Crossposted from the Scimatic blog.
Our friend Kaitlin Thaney (@kaythaney) pointed out a newly funded collaborative editor company Authorea (@authorea) . Authorea would seem to be in competition with writeLaTeX (@writelatex) to corner the market on browser-based collaborative editors.
These types of programs solve a number of major pain-points:
- The utter hell that is MS Word with change-tracking enabled. Both products update the manuscript in real time. Authorea offers git based revision control.
- Precision formatting. WriteLaTeX uses LaTeX markup to create the document, be that a CV or research paper, and it comes pre-loaded with a number of templates for specific journals. Authorea seems more focused academic journals and will export a LaTeX file, compiled PDF or Word doc based on a selected style. I’m sure both companies are adding more styles for more journals.
WriteLaTeX supports, obviously, LaTeX. Authorea supports Markdown, HTML, LaTeX and a number of other formats, within the same document (although each block can be only in one format).
The look of the manuscripts in both editors is great. Authorea shows an example from CERN (featuring my old friend Theo Alexopoulos) where the plots are crisp and the math equations look great. Authorea’s live editor allows you to lock and then edit a block of text (typically a paragraph), and it is the live updated in the web view after the edit is complete. It appears Authorea uses the fantastic MathJax package to show equations derived from LaTeX. WriteLaTeX shows an editor side-by-side with a preview window in the browser for live updates.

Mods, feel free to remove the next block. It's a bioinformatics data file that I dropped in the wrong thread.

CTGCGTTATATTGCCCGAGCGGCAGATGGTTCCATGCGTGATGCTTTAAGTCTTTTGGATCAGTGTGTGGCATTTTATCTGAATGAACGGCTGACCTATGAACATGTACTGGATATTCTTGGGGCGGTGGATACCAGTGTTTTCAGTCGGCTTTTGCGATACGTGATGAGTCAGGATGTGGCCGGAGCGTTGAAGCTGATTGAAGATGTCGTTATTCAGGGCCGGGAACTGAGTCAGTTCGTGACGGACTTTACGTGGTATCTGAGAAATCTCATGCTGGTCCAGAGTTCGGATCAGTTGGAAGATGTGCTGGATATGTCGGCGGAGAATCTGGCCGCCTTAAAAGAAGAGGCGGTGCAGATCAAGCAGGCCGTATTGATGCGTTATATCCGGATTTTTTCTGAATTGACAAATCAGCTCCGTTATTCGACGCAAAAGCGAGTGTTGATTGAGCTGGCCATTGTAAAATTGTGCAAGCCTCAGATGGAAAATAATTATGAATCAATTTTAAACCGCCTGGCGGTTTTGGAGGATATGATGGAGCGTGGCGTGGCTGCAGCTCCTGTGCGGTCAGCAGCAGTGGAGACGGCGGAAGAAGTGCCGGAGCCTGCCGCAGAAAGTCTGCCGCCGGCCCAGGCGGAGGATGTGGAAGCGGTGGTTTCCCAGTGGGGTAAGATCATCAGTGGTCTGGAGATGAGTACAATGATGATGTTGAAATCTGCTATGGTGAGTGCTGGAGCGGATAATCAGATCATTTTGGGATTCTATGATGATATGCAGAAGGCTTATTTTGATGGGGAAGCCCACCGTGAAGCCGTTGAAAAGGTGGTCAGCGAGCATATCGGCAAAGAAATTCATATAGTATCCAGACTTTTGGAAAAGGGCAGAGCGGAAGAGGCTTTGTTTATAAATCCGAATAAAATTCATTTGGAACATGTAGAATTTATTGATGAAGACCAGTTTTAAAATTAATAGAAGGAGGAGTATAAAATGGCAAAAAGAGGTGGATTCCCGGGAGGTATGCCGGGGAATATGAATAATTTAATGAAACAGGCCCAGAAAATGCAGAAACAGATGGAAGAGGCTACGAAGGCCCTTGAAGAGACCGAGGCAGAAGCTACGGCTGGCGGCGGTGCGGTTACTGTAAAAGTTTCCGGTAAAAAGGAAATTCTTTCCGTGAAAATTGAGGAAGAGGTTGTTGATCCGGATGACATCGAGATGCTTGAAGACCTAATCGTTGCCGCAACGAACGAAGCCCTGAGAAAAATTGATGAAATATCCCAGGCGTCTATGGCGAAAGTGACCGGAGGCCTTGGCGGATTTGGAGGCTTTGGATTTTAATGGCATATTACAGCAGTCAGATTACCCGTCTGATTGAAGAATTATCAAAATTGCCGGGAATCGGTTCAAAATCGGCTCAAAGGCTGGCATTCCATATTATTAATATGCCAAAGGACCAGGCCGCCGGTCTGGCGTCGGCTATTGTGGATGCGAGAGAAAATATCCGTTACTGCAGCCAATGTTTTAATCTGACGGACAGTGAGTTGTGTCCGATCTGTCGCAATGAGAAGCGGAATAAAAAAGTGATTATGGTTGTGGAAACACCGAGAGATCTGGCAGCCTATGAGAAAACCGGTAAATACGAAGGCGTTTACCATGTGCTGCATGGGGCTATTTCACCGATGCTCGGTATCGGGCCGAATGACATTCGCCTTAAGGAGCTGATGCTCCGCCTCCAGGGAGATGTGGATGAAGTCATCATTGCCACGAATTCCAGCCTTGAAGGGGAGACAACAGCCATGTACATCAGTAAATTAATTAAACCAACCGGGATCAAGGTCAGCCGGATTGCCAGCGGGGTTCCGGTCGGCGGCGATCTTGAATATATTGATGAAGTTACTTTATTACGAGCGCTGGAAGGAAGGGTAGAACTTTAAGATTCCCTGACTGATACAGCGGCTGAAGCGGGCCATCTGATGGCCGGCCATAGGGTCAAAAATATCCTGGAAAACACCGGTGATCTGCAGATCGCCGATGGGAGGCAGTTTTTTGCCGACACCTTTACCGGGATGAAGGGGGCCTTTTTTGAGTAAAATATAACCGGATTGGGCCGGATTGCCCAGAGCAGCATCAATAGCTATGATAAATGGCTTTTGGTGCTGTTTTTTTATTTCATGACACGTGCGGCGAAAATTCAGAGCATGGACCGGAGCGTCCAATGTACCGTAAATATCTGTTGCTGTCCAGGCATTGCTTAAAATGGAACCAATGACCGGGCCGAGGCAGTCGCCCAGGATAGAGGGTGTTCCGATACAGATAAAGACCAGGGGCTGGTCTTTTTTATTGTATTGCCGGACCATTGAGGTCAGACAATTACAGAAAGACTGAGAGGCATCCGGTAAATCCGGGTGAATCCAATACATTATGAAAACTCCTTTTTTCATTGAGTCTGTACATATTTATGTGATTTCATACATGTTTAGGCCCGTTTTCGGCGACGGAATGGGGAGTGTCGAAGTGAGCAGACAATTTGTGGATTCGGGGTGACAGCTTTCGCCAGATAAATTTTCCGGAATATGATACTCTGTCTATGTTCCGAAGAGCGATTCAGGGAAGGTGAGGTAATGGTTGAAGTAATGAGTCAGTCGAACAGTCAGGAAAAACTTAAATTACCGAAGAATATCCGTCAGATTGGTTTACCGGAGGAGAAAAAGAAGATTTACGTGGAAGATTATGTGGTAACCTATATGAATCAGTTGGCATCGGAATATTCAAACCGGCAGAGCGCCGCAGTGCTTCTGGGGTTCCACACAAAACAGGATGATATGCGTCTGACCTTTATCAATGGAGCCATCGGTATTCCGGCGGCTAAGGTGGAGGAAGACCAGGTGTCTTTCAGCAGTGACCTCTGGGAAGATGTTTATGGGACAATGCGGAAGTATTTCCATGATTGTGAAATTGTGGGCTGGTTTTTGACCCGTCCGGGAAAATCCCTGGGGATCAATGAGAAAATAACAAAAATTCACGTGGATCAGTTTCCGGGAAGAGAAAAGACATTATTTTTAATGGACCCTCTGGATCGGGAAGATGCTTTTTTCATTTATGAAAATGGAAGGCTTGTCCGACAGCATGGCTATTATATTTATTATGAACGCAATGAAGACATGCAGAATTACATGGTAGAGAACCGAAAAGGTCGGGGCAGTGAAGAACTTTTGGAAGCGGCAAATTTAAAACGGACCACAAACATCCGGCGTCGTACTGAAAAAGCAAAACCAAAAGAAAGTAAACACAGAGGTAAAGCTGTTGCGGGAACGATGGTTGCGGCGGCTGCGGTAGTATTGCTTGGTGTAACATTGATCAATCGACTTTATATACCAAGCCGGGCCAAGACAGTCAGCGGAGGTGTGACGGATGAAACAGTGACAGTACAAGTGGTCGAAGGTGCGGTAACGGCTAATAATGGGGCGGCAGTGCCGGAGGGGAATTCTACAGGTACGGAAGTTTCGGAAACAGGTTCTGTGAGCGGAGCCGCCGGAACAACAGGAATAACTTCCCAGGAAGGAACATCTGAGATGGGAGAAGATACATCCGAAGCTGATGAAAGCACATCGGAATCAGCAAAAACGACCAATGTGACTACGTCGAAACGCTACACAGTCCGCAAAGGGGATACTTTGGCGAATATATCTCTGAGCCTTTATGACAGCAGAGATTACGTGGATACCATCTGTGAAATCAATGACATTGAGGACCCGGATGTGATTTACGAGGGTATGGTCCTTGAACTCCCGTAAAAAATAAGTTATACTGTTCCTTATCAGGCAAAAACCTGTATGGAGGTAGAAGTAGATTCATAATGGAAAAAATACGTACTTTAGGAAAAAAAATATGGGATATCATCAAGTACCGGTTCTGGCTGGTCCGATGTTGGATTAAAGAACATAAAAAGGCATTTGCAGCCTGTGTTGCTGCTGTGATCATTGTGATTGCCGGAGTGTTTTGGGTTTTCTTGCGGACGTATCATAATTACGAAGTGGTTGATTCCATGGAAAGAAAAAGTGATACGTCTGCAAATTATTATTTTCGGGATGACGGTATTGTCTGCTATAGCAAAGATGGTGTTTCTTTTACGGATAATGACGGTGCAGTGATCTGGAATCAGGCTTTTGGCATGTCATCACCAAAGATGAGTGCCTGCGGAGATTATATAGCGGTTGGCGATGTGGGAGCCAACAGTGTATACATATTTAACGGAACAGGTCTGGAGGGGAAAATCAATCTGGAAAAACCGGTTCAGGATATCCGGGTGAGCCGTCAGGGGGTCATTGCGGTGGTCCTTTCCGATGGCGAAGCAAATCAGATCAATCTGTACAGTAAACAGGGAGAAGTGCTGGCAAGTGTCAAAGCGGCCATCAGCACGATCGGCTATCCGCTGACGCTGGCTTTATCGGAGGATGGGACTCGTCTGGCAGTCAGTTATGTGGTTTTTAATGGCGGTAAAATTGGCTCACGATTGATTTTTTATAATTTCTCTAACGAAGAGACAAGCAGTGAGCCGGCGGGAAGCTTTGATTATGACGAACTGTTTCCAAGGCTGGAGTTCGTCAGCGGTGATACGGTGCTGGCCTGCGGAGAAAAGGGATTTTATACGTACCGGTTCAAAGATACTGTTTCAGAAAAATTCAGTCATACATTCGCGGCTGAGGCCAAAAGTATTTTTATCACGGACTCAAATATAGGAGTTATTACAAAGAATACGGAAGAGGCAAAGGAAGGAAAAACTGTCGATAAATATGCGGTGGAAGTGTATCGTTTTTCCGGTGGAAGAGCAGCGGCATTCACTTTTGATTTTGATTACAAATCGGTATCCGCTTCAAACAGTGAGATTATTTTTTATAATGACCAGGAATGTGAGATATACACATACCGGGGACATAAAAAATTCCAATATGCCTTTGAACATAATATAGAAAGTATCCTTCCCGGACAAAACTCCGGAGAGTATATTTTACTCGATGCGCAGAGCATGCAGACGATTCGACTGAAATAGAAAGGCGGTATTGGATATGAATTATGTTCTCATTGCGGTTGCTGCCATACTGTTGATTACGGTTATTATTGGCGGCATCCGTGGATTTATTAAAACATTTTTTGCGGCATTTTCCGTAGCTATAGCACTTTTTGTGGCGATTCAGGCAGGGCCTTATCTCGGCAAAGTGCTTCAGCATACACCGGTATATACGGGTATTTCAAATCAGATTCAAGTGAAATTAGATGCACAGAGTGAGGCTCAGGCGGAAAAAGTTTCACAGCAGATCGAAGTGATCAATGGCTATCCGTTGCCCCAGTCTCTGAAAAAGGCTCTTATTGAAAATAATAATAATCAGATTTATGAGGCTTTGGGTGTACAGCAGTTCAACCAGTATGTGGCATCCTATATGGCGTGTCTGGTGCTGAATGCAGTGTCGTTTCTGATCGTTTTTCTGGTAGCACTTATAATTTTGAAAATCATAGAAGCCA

There are a number of other nice features, such as GitHub integrations, but the main issue will be if it’s worthwhile to subscribe to a $5-$25 per month SaaS plan to write an article, as compared to a Google Doc, or a plain LaTeX file in a git repository.
An interesting issue will arise if GitHub itself decides replicate some of these features. They already have fantastic Markdown support, do awesome revision control, and support prose comparisons. GitHub also has made a commitment to science and scientists, so if there were to add LaTeX for math editing, they could get into the manuscript game as well.